There are no losers in imaginative play. When children pretend to be shop-keepers, doctors, and fairy tale royalty, they flex their creative muscles – but that’s not all.
Irrespective of a child’s ability, imaginative play is an opportunity to develop their knowledge of social cues and emotional intelligence. It’s all about allowing children to practise what they’ve learnt about the world so far. In imaginative play you will see the manifestation of a child’s knowledge of real-world situations and boundaries. Best of all, this takes place in a low-stake environment where education is simply a by-product of having fun.
At Hand Made Places we produce Imaginative Play equipment as well as multi-use units which make great additions to any playground in which you want to encourage creativity. Read on to find out why products which encourage imaginative play are so beneficial to child development.
In imaginative play children often practise activities which they have seen at home or on TV. For example, a child might pretend to be in a kitchen, washing up and re-enacting steps from the
cooking process. When they do this they are stretching their memories to include what will become basic life skills.
Even though they’re playing and missing steps out, this builds towards a well-rounded child with practical knowledge of the world. This all happens as they play, without having to push them into real-life situations too quickly.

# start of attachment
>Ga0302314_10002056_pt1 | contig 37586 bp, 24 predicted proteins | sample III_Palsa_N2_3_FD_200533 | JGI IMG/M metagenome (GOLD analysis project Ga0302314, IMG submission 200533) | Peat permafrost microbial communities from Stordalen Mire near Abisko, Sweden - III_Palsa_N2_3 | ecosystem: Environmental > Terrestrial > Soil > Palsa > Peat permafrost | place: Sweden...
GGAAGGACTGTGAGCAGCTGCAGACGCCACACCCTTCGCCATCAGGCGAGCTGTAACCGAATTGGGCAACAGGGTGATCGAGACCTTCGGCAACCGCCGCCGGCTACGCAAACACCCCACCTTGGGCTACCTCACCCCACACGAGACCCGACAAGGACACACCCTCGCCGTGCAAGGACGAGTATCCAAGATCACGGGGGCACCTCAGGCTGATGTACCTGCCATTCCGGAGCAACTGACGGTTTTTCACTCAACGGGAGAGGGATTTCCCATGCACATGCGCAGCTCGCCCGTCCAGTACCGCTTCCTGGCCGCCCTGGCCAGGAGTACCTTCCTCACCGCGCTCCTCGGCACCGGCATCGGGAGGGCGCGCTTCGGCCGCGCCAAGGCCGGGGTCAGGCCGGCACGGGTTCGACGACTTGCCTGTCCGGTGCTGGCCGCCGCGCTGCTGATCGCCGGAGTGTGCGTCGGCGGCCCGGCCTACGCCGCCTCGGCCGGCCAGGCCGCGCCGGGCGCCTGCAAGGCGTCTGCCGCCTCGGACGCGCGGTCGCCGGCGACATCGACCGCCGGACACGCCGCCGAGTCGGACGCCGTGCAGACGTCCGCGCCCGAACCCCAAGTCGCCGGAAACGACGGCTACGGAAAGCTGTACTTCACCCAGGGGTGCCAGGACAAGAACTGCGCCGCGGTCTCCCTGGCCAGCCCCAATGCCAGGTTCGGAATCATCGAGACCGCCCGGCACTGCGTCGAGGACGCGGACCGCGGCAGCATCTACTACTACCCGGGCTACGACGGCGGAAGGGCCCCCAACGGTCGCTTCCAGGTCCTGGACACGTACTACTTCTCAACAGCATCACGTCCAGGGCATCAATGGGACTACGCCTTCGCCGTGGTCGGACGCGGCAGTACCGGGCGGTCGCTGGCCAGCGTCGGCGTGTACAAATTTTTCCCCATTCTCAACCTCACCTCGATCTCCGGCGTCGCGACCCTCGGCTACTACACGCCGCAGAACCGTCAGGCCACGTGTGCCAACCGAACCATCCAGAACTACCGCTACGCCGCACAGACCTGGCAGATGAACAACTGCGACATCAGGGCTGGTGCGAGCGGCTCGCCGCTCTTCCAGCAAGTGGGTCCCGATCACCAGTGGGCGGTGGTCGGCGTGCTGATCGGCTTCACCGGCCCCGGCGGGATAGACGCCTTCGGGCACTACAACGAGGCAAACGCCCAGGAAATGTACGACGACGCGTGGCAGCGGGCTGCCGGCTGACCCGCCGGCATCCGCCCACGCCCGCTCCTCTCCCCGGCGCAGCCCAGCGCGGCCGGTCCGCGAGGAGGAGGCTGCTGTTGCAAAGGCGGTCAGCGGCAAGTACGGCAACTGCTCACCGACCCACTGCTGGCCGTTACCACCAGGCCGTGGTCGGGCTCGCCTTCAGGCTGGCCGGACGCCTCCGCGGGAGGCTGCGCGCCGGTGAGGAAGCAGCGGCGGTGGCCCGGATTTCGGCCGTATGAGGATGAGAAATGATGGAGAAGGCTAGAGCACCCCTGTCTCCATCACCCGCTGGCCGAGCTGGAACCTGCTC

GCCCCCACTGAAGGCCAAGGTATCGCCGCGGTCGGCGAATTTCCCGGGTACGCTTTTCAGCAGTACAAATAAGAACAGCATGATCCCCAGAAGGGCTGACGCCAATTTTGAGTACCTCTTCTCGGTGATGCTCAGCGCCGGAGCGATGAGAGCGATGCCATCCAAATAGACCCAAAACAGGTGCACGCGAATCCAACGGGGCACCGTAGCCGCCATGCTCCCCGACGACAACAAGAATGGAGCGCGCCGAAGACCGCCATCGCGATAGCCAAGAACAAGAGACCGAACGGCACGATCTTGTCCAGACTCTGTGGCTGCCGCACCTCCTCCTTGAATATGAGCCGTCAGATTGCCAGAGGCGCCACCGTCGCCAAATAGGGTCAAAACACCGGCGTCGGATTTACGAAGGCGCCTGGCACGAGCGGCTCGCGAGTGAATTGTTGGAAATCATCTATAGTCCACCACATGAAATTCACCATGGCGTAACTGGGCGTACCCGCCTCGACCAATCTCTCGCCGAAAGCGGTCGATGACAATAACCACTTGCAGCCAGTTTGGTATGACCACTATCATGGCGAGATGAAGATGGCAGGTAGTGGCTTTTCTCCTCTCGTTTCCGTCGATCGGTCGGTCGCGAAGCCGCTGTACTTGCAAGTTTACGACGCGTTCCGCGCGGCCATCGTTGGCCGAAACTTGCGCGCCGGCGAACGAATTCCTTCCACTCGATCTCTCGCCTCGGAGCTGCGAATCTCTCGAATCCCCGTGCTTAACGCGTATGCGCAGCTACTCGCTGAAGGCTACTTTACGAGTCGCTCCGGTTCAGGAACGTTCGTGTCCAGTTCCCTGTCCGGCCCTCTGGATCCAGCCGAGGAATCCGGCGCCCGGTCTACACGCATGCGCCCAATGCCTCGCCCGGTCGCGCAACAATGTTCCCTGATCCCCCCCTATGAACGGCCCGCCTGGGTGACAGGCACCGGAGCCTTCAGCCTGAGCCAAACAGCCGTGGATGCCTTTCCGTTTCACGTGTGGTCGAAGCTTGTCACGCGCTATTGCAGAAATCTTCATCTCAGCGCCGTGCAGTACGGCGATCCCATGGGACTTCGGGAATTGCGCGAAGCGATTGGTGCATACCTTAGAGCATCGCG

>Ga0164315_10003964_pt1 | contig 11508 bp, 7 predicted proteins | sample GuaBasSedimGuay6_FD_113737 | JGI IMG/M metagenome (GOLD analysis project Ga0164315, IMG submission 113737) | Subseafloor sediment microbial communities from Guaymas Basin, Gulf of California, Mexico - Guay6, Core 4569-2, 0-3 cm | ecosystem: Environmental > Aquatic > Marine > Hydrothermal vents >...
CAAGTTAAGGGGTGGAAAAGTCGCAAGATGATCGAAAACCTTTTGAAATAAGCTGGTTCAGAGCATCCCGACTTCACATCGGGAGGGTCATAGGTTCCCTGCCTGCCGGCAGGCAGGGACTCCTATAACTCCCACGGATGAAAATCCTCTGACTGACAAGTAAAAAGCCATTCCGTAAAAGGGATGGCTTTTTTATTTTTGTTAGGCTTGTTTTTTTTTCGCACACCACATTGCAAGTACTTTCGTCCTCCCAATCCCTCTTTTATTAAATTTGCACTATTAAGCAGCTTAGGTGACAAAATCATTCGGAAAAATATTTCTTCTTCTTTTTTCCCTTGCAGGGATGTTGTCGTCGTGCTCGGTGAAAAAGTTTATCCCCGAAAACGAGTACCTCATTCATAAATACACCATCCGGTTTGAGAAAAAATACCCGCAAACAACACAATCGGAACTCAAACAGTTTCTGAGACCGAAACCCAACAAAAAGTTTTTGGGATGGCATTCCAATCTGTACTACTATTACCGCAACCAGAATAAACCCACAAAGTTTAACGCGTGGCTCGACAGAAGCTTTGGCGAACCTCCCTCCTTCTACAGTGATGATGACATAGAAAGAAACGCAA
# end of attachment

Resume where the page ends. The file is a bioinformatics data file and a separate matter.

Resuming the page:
With our Mud Kitchen we hope to encourage children to engage with the age-old tradition of getting their hands dirty…
whilst also trying out the specific vocabulary and actions they pick up along the way!
Mirroring the Community
When children centre their play on Workshops, Playhouses, Cars, and Trains, they are actually practising real-life conversations and working on problem solving skills. Of course they don’t go into imaginative play with this goal but its effects make it an important part of childhood.
When pretending to go to a cafe or shop, children develop independence by testing out phrases without fearing failure or embarrassment.
Creating imaginary conflicts between characters allows them to learn their friends’ reactions to different methods of communication.
When discussing families and lifestyles of different sorts, children develop understanding and, in some cases, a sense of compassion.
These are vital aspects of child development that don’t tend to be covered by normal lessons. In a global society it helps to understand the way their local community works. Therefore, it’s important to give children time to practise and learn on this smaller scale.
Out of this World
Adventure and fantasy games are all about building highly creative stories, developing emotional responses, and learning about worlds and lives that are not our own. At Hand Made Places we have a lot of love for this classic style of imaginative play!
You can build a Pirate themed playground using a one of our Boats, the Island circuit, and an Octopus or a Crocodile play sculpture. Put a Bridge with a Castle and a Horse & Cart and you have an instant fairy tale kingdom.